The Carnegie Hall Show Gets Nostalgic

kurt smeaton, naomi snieckus and chris gibbs
in the carnegie hall birthday show
A sea of people packed the Bread and Circus Theatre last Wednesday to celebrate the first anniversary of The National Theatre of the World’s The Carnegie Hall Show. Every Wednesday for the past year Naomi Snieckus, Matt Baram and Chris Gibbs, with Jeff Raimondo on the piano, have donned their very best bib and tuck to celebrate the ordinary and to glamorize the mundane. On this particular Wednesday, however, everyone looked especially dapper. The always lovely Naomi Snieckus looked expressly gorgeous in her beautiful dress and her hair in a French braid twist and Matt Baram, Chris Gibbs, Jeff Raimondo and their guests Kurt Smeaton and Waylen Miki (guest musical director) all were absolutely dashing in their freshly pressed tuxedos.
It speaks wonders of these incredibly talented performers and the unique and continually entertaining show that they have created that their packed house was howling with laughter even as Snieckus welcomed them, introduced the performers and made mention of the individuals whose continual support has kept The Carnegie Hall Show gracing the stage every week for a year. The evening began in earnest with the musical styling of very special guest Judy Marshak who sang “Broken Radio” and then later returned with “A Matter of Time” both songs from her new album A Matter of Time which will have its official launch party on November 16th at Hugh’s Room (2261 Dundas Street West). Marshak has a really lovely, unique, jazzy voice that harkens back to a classier time.
From the crooked bowtie of Kurt Smeaton came The Carnegie Hall retrospective, in which the Carnegie Hall players celebrated the greatest improvised Cereal scenes of all time. I always enjoy it so much when Kurt Smeaton joins the cast of this show because he is a brilliantly imaginative improviser with a gift for creating extremely quirky, dubiously charming characters. He also has a brilliant way with words and is able to conjure up the most poetical lines, and sometimes surprisingly profound epigrams, with both swiftness and simplicity. One of the delights of the evening was watching the improvised “Nutcracker Kids” scene in which Smeaton, Baram and Gibbs played a Dickensian trio akin to the pickpockets in Oliver! named Jiminy, Pippin and Monkey who were led in a brilliant and rousing production number “Go Home to Nuthin’” by Snieckus who sought to inspire them to give cereal to the poor with unselfish open hearts.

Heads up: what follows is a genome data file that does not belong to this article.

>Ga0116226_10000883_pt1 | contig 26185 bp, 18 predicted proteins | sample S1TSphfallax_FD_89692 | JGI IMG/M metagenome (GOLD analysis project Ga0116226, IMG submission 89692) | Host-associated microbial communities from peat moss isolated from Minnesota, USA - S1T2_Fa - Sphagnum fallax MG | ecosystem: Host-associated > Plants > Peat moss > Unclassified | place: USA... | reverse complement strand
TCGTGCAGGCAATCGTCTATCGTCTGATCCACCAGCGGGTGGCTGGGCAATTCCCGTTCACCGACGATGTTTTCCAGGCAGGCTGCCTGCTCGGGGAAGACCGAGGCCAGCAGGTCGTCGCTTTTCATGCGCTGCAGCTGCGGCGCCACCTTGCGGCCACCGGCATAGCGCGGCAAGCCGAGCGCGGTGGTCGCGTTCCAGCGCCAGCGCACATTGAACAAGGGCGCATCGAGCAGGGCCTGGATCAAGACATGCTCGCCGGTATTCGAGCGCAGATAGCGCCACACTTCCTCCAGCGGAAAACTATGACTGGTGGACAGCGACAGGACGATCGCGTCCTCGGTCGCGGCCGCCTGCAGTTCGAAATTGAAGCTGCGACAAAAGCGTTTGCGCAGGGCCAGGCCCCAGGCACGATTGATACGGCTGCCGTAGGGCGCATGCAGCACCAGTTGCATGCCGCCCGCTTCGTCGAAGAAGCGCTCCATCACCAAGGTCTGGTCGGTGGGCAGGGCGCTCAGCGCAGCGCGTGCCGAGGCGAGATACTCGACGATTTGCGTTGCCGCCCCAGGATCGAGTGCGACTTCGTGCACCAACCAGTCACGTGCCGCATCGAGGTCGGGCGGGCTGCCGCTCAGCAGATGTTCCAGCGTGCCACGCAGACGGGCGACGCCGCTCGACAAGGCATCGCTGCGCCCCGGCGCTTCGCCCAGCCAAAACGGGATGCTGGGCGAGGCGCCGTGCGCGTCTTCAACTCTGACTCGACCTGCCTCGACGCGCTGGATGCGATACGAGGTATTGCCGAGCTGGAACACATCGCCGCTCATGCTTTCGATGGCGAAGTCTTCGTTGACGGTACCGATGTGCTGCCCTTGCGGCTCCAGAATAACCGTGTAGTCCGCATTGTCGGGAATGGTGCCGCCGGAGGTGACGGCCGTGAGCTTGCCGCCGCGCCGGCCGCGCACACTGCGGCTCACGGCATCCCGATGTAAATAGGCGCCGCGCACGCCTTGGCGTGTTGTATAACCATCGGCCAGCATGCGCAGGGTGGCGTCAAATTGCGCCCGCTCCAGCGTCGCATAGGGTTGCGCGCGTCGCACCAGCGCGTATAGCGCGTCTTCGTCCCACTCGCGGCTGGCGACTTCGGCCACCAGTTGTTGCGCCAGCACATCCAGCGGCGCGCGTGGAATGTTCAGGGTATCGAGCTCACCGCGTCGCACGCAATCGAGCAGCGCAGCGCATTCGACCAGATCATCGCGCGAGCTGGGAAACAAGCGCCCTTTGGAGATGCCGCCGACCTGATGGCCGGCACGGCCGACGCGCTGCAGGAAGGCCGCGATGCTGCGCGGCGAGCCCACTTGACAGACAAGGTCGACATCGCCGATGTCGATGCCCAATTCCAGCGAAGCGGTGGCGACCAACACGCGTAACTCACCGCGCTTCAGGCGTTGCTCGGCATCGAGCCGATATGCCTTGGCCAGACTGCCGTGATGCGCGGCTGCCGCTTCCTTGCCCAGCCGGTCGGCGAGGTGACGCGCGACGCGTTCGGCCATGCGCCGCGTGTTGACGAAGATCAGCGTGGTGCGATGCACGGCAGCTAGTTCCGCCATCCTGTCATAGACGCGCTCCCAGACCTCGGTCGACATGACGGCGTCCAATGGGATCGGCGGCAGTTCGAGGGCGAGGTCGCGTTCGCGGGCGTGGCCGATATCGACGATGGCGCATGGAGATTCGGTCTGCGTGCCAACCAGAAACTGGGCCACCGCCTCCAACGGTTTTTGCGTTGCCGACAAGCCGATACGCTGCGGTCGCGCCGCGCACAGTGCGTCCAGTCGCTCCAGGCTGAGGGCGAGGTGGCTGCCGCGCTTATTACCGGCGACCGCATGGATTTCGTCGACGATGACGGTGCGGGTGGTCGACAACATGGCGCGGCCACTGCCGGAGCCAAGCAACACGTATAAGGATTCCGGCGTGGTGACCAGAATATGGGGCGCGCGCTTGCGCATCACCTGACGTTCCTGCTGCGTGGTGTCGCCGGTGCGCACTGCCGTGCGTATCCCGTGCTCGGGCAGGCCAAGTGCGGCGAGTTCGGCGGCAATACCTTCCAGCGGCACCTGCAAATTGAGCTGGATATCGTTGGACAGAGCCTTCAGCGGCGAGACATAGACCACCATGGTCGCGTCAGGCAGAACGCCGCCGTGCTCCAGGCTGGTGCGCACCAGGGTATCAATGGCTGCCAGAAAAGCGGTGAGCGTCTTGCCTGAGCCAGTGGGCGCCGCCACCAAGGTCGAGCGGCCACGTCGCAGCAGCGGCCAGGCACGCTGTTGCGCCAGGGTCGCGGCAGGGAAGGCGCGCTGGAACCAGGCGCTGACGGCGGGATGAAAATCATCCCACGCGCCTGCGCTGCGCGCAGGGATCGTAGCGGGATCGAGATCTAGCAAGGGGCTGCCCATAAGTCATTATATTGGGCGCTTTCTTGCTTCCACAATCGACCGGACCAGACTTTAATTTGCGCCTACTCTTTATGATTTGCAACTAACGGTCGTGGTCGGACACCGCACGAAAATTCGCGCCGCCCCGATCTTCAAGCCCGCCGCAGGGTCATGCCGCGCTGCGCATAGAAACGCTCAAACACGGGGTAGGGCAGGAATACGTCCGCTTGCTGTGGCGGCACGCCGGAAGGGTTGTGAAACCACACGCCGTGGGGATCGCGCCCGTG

Another recurring feature at The Carnegie Hall Show is a performance by Cleopatra Williams and the Carnegie Hall Show Dancers. On Wednesday we were treated to her rendition of “Don’t Tell Mama” from Cabaret. Williams has a fantastic voice, heaps of stage presence and all the seductiveness of the very best of burlesque. The dancers are all very talented and their choreography is always done in a familiar style to suit the chosen song, but also has its own originality and flair as well. Not all the girls are quite as crisp in their movements as Williams is, but I think that just has to do with limited rehearsal time and is not a reflection on the dancers’ individual talents.
Of course The Carnegie Hall Show would not be complete without its live, improvised radio play, The Dark Room brought to you by O’Connell’s Brisket and directed by Matt Baram. It is here that anything truly can and will happen. Chris Gibbs may pull a pint of beer and a Caplansky’s smoked meat sandwhich out of the inside pocket of his tuxedo jacket. Matt Baram may forget the name of the character he invented twelve seconds before as Naomi Snieckus speaks in an undetermined accent. Kurt Smeaton may then unite the room in awe as he manages to tie a story woven of loose ends together with the single reflection that “a heart is a lot like an umbrella, it only works when it’s open.” Kapow.
The Carnegie Hall Show, at one whole year old, is growing into its mustache and definitely saying the darndest things. So, if you have a penchant for cereal rapists and explaining Nazis and tall is long in your language, you should absolutely head down to the Bread and Circus (299 Augusta Avenue) next Wednesday for some old-fashioned, entirely improvised, frolicking and frivolous frivolity.
Happy Birthday, Carnegie Hall. Don’t get spanked too hard.

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